19th & Kaplan

Only two endorsements this (U.S.) election, mostly because I haven’t been paying very close attention. Most importantly, for , the Regulate, Control and Tax Cannabis Act of 2010. Stop throwing people in prison over this. Full stop.

Unfortunately recent polls indicate fading support for the initiative. Presumably this is mainly what is reflected by traders, among whom the consensus seems to discount a “Broadus Effect”:

Sadly no contracts are conditioned on the outcome.

Choices in the Oakland (where I’ve lived for almost exactly two years) mayoral race are underwhelming. “V Smoothe” of the excellent A Better Oakland blog (recommended for residents; the only Oakland-centric blog I’ve followed for any length of time … for that matter, the only Oakland-centric news source, not counting a neighborhood mailing list and the only somewhat Oakland-centric East Bay Express) has posted take-downs of leading candidates Rebecca Kaplan (ineffective), Jean Quan (I’d bet on increased probability of bankruptcy), Joe Tuman (ignorant), and is supporting the frontrunner, Don Perata, a leading symbol of corruption in the Bay Area, and a lobbyist for California prison guards, roughly on the grounds that only he can get stuff done and his faults can be explained away.

I don’t have much confidence that Perata would “get stuff done” and even lower confidence that whatever he got done would have good outcomes. Given lack of anyone with an obviously stellar, or even realistic, policy portfolio, I’m discounting projected ability (or lack thereof) to “get stuff done” and rationally indulging in an expressive vote, for — simultaneously the most unusual, and most stereotypically Oakland, of the leading candidates — lesbian, green (formerly Green), and for marijuana legalization.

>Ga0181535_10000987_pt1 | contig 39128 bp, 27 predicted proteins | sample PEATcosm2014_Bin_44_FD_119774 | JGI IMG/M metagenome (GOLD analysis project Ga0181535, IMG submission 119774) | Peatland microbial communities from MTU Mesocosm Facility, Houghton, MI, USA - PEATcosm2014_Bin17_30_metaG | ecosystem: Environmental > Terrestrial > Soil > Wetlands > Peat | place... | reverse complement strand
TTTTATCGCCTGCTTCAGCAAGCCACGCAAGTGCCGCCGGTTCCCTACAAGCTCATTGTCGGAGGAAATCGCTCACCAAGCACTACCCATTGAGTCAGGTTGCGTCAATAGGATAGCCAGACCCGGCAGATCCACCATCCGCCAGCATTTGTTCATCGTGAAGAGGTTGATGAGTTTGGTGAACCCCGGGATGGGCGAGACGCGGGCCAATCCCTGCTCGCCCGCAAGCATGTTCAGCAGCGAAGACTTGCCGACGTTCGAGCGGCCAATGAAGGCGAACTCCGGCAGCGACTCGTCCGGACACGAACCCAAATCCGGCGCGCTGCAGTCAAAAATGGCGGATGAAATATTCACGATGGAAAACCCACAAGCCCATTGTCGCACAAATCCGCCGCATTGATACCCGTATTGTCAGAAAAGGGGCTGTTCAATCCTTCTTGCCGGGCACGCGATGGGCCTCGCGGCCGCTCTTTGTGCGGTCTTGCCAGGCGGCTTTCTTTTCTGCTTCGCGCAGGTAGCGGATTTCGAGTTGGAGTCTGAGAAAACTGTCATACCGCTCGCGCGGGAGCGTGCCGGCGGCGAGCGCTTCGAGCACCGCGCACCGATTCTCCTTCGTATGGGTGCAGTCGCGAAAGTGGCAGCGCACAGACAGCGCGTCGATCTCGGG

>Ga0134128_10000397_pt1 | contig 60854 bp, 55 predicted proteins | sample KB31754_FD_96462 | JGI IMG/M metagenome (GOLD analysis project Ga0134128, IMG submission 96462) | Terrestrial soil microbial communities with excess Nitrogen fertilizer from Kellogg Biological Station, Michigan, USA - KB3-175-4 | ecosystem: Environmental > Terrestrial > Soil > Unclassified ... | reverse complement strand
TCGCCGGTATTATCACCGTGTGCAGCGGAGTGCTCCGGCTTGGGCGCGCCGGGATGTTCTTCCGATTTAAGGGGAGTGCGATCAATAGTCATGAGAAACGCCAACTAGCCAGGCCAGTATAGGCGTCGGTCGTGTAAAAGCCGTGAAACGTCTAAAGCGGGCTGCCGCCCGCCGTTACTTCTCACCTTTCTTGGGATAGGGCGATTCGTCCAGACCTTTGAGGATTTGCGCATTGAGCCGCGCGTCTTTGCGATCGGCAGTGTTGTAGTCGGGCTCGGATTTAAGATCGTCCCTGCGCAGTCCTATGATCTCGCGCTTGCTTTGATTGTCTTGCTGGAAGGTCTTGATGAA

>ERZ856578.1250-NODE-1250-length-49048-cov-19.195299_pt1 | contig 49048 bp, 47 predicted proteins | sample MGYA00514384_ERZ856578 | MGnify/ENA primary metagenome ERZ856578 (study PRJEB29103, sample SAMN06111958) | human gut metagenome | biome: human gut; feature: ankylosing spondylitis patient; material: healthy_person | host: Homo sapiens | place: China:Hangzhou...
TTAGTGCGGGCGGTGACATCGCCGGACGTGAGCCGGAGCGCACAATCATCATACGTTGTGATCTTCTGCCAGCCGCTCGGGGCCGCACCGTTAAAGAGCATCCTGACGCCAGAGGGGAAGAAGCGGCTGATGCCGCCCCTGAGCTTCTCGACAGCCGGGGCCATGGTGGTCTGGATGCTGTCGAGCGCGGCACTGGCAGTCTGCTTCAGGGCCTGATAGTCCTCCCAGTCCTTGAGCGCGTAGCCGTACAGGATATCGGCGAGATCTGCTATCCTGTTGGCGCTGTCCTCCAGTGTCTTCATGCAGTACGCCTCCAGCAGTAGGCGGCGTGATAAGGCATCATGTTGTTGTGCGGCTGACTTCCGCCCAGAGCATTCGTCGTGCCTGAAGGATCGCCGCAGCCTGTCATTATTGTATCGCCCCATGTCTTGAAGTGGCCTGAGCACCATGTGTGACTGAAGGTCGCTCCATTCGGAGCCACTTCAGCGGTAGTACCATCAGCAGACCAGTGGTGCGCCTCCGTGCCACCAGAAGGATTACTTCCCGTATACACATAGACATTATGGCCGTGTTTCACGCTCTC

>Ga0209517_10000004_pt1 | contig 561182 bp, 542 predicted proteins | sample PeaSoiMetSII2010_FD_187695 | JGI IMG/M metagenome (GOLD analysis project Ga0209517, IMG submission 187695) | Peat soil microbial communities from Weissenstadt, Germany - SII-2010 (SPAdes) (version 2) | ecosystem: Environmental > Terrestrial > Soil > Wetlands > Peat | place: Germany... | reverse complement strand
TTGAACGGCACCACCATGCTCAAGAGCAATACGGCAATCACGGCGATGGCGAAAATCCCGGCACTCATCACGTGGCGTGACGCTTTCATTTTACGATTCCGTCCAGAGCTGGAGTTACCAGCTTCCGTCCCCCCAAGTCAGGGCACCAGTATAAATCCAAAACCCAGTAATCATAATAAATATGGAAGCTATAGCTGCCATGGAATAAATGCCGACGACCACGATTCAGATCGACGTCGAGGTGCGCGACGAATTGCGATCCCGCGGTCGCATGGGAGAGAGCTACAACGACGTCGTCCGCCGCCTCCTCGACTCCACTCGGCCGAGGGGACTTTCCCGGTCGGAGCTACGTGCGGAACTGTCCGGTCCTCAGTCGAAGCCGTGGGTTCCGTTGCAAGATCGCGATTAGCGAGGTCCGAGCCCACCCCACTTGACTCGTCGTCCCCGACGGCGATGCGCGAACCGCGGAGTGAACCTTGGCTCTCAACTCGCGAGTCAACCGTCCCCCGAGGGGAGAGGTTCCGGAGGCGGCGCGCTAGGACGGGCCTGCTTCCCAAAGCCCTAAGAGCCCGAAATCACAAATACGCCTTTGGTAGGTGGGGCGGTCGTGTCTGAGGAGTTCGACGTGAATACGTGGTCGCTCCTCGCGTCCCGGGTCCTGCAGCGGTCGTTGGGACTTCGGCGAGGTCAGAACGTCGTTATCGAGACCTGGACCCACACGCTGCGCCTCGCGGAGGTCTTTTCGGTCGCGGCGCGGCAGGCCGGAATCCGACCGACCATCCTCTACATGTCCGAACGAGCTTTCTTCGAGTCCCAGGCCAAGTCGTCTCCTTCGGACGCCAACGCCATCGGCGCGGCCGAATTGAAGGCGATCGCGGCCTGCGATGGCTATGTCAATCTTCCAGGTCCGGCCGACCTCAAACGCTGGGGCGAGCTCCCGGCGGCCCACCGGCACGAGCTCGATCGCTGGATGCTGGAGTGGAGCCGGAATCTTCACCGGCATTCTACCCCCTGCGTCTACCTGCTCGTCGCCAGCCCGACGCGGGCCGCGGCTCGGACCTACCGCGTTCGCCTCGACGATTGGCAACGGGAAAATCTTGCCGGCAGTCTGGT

Oakland has more lesbian couples per capita than any other big city in the U.S. (though Oakland isn’t exactly big) and if Kaplan were elected would as far as I know one of a very few lesbian mayors of significant cities in the U.S. (though way behind the actual big city of ), and is known for being a center of environmental activism of both the political and urban homesteading sorts and as .

I have a weak preference for a jurisdiction to accentuate whatever distinguishing characteristics it has, excepting wholly negative ones (e.g., crime, and gross corruption and incompetence). Kaplan will best accentuate (or rather signal; remember this is an expressive vote) the relatively neutral to good qualities of Oakland (yes, the whether is fantastic, and out of mayoral control) and doesn’t seem likely to cause exacerbation its wholly negative qualities.

(I haven’t investigated closely, but at a glance there doesn’t seem to be a worthy protest vote among those with almost no support in polls — to the contrary, they seem to be a rouge’s gallery of idiots, liars, and stooges — worse than most of the leading candidates. 19th & Kaplan doesn’t seem to exist anywhere, but it’s a intersection in a fictional Oakland.)

4 Responses

  1. […] ranked Rebecca Kaplan ahead of you, but in truth my expressive rationale for doing so could just as well have favored you: a progressive Asian American woman represents a […]

  2. […] a good narrative as to why a recall will lead to long-term superior outcomes for Oakland? Note I didn’t vote for her (not as my 1st, 2nd, or 3rd choice) and have low expectations for the remainder of her term. […]

  3. […] Rebecca Kaplan, the incumbent, has an OK issues page and I rank her first for the same reason I ranked her first for mayor: the other candidates are […]

  4. […] 2010 I ranked Kaplan first among a very weak field. Jean Quan won; my recommendations/predictions for her tenure still […]

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